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Transcript of Artificial Sweeteners
Artificial Sweeteners1Common Artificial SweetenersAcesulfame-KAspartameSaccharinStevia Leaf ExtractSucraloseMonk FruitAgave Nectar (nutritive sweetener, alternative to sugar)
2Acesulfame-KSweet One, Sunnett200 times sweeter than table sugarCommercial uses: Baked goods, frozen desserts, candies, beverages, cough drops, breath mintsRisk: Studies from the 1970s report increased incidence of cancer in rats. Inadequately tested in humans.Studies show 95% of Acesulfame-K is excreted3Aspartame Equal, NutraSweet200 times sweeter than table sugarCommercial uses: General-purpose foodsSource of phenylalanineRequires warning label to inform people with PKURisk: Study reported those who consumed products containing aspartame suffered from heachachesNon-conclusive
SaccharinSweet N Low300 times sweeter than sugar
General uses: Tabletop sweetener, baked goods, soft drinks, jams, chewing gum
Risk: Past studies linked saccharin consumption to bladder cancer in men. Saccharin was under consideration to be banned by the FDA. Since then, any food containing saccharin carried a warning label to declare it as potentially hazardous to your health. However, the warning label was lifted in 2000.
5Stevia Leaf Extract Two forms of sweetener can be extracted from the Stevia plant:Reb A and SteviosideOnly Reb A has been approved by the FDA as generally recognized as safe (GRAS)200-300 times sweeter than sugarCommercial uses: Prepackaged replacement of sugarRisk: Unknown due to insufficient testing6Sucralose Splenda600 times sweeter than sugar
General uses: Tabletop sweetener, beverages, chewing gum, frozen desserts, fruit juices, gelatins
Risk: Non identified. The FDA has claimed this as a safe product, and has not found any potential risk
7Monk Fruit300 times sweeter than sugar
FDA classifies as general recognized as safe (GRAS)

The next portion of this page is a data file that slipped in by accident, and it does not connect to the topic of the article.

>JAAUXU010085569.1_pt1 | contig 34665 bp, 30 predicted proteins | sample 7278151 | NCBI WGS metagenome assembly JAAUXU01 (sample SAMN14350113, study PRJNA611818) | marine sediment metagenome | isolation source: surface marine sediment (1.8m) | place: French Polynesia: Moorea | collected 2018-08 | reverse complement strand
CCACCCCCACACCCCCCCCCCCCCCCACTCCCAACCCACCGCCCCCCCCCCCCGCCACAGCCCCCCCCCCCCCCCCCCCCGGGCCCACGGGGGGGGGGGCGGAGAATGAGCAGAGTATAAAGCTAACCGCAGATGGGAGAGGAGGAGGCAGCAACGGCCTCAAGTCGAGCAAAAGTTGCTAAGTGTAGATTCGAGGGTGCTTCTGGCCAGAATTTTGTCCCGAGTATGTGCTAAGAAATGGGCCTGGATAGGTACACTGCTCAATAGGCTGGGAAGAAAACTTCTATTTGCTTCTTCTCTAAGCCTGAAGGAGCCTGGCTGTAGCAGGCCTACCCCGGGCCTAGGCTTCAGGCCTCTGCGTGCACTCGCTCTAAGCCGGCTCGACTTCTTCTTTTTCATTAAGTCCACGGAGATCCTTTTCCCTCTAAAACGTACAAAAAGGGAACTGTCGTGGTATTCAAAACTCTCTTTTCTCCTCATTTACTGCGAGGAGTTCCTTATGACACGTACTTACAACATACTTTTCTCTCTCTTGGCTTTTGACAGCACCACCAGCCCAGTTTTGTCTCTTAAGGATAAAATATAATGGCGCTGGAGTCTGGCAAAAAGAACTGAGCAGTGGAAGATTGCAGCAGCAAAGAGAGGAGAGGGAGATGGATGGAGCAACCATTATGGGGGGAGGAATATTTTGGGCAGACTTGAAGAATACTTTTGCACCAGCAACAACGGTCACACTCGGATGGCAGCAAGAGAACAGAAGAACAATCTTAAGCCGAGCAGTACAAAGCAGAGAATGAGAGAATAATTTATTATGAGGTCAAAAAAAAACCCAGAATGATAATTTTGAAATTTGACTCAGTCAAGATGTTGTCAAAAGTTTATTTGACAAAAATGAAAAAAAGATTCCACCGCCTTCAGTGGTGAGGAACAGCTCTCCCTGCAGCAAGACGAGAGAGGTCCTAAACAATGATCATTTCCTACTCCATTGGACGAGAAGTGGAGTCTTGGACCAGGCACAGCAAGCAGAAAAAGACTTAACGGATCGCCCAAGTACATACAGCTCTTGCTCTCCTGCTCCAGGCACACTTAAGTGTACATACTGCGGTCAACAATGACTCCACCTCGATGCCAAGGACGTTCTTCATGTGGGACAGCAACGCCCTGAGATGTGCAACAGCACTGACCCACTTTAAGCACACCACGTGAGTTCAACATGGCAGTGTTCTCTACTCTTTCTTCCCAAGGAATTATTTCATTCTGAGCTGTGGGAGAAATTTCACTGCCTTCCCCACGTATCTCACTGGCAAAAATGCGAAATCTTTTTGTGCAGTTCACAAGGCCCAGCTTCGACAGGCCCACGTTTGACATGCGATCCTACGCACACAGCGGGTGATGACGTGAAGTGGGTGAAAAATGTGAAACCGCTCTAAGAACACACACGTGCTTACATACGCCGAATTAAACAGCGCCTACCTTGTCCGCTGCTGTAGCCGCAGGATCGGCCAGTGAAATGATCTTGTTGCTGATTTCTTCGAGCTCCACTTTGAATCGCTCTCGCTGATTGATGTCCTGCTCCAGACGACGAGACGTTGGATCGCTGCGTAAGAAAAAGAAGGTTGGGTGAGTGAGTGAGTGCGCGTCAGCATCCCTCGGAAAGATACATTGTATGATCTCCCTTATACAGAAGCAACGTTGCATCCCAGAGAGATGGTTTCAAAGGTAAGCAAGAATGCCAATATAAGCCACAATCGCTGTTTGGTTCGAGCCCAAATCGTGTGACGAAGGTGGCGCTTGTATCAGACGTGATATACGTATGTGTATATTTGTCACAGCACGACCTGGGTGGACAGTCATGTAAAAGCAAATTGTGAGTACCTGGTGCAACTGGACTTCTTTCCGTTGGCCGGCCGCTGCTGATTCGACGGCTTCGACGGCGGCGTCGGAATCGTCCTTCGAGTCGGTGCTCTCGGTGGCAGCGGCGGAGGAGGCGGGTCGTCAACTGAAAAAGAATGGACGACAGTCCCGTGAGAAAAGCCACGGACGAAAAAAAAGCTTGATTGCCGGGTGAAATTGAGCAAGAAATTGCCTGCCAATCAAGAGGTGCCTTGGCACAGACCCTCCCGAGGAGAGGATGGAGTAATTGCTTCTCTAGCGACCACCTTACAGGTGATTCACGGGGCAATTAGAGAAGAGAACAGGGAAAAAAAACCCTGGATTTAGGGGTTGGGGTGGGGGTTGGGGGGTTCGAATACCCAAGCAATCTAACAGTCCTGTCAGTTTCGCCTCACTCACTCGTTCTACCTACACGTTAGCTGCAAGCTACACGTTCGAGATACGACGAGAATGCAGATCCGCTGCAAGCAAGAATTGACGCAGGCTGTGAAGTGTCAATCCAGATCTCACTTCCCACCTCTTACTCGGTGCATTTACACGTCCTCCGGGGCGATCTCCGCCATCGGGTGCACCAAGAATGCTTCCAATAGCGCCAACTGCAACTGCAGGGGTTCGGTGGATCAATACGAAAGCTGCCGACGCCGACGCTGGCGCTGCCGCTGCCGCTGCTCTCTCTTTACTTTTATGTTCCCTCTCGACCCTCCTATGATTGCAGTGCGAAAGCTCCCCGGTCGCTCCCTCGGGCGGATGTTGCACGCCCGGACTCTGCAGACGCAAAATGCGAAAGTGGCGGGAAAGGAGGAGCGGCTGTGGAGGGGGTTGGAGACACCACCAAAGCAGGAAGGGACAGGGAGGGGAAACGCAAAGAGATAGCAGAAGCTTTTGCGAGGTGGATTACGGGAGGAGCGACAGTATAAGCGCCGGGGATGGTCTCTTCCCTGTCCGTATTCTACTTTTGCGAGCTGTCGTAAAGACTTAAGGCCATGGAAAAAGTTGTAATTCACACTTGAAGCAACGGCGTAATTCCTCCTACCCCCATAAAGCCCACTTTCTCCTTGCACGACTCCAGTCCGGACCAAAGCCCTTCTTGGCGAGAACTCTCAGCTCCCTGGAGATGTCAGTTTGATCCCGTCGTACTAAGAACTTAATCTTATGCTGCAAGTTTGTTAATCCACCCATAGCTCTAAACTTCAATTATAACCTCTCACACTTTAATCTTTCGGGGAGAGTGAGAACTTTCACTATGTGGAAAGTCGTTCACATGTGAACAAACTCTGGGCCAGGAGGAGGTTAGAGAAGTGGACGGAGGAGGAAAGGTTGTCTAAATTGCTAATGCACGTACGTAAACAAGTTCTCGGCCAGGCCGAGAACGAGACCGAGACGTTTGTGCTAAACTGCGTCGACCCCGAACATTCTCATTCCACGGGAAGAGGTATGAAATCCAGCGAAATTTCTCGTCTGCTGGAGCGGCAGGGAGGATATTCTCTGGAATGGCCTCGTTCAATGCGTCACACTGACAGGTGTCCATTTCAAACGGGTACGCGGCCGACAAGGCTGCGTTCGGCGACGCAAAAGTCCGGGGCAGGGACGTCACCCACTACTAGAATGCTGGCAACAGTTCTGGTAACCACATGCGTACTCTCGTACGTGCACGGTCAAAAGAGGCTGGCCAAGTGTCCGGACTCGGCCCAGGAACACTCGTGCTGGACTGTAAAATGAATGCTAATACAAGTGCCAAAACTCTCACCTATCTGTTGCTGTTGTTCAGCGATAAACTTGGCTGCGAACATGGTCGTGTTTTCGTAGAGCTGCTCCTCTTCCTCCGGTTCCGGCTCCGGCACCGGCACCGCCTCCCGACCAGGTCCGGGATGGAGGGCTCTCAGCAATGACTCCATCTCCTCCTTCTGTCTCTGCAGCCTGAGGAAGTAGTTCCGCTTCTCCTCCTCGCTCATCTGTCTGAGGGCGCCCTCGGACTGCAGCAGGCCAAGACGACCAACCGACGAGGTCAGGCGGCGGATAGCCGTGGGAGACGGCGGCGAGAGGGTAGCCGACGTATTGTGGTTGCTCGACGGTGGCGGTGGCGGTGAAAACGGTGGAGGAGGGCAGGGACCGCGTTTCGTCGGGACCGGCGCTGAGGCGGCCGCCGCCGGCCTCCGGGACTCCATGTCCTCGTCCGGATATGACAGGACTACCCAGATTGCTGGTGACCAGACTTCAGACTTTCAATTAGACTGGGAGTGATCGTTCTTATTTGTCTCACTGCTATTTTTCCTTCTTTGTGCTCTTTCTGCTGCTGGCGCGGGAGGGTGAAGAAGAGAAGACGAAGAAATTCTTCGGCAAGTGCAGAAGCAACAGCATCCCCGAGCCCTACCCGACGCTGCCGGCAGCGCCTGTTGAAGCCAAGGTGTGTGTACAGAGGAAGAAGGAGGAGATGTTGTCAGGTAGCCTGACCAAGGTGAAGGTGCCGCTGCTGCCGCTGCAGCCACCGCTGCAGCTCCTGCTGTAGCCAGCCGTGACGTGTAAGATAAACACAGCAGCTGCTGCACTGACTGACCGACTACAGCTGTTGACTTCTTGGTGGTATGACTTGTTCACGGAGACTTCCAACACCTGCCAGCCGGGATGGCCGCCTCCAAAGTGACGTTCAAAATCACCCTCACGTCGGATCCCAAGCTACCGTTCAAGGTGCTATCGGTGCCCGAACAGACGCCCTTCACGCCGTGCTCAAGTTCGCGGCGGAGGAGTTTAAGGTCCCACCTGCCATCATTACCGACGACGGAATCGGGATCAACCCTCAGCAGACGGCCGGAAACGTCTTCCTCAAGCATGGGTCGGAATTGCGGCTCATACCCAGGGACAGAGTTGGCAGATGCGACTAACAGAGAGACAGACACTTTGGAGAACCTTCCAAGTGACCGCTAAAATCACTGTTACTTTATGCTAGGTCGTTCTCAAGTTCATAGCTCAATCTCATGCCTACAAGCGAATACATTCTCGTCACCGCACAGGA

Risk: No reports of negative side effects
Study in 2011 reported the consumption of monk fruit may offer anti-cancer benefits due to containing high amounts of antioxidants and anti-inflammatory agents.
8Agave NectarContains components of sugar (fructose and glucose)Provides calories Lower glycemic index than sugar Tastes similar to honeyGeneral uses: Provides more palatable results in cooking and baking when compared to artificial sweeteners
9Artificial Sweeteners and Weight GainThe Academy of Nutrition and Dietetics states that artificial sweeteners have not been shown to cause weight gain, cravings for sweets, or increased hunger levels.
The American Diabetes Association states that artificial sweeteners can be used to help curb your cravings for something sweet.10What about regular sugar (sucrose)?Sugar is not bad!
Important to understand how it affects blood glucose levels
Incorporate sugar into your diet in moderationBoth sugar and artificial sweeteners are free of vitamins and minerals
Enjoy both in moderation
Know the acceptable daily intake (ADI) for artificial sweeteners
11Acceptable Daily Intake (ADI)The FDA has set the following ADIs for artificial sweeteners:
Acesulfame-K: 15mg/kg BW or 6 cans of diet soda
Aspartame: 50mg/kg BW or 18-19 cans of diet soda
Saccarhin: 5 mg/kg of weight or 9-12 packets
Stevia: 4mg/kg BW
Sucralose: 5mg/kg BW or 6 cans of diet soda
12Time for a taste test!13Questions?For more information please visit:
The American Diabetes Association http://www.diabetes.org
The Academy of Nutrition and Dieteticshttp://www.eatright.org